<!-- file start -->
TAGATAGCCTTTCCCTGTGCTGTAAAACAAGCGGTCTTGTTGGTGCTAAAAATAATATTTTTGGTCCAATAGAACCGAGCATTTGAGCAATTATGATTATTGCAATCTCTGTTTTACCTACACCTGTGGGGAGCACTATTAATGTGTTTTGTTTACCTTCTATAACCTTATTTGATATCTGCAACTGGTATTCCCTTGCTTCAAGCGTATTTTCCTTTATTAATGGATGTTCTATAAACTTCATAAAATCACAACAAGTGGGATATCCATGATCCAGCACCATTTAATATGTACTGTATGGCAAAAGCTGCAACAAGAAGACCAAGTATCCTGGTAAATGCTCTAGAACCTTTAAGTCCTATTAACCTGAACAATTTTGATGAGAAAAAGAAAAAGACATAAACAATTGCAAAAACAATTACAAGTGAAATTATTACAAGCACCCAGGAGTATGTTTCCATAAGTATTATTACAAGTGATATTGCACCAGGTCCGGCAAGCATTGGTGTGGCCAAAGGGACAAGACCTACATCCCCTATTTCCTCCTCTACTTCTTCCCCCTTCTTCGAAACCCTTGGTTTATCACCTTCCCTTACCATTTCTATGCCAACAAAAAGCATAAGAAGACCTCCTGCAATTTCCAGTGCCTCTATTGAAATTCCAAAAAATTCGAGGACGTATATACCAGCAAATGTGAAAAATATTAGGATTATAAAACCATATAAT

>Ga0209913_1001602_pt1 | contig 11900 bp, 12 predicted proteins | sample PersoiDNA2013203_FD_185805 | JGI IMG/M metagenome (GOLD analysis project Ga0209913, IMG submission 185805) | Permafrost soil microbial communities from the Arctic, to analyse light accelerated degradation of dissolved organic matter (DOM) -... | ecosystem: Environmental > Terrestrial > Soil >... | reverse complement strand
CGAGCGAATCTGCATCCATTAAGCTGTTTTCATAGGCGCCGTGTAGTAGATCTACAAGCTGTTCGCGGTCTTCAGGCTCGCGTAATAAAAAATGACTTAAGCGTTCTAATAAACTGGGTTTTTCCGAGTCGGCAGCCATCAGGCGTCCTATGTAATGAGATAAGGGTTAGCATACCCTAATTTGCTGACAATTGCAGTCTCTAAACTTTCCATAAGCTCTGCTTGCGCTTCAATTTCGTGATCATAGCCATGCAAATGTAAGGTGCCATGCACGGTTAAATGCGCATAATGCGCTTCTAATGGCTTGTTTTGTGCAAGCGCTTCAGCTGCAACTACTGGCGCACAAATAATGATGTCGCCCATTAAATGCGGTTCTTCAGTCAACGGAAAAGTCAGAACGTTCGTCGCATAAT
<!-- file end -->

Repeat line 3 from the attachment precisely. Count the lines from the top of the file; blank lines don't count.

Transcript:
CGAGCGAATCTGCATCCATTAAGCTGTTTTCATAGGCGCCGTGTAGTAGATCTACAAGCTGTTCGCGGTCTTCAGGCTCGCGTAATAAAAAATGACTTAAGCGTTCTAATAAACTGGGTTTTTCCGAGTCGGCAGCCATCAGGCGTCCTATGTAATGAGATAAGGGTTAGCATACCCTAATTTGCTGACAATTGCAGTCTCTAAACTTTCCATAAGCTCTGCTTGCGCTTCAATTTCGTGATCATAGCCATGCAAATGTAAGGTGCCATGCACGGTTAAATGCGCATAATGCGCTTCTAATGGCTTGTTTTGTGCAAGCGCTTCAGCTGCAACTACTGGCGCACAAATAATGATGTCGCCCATTAAATGCGGTTCTTCAGTCAACGGAAAAGTCAGAACGTTCGTCGCATAAT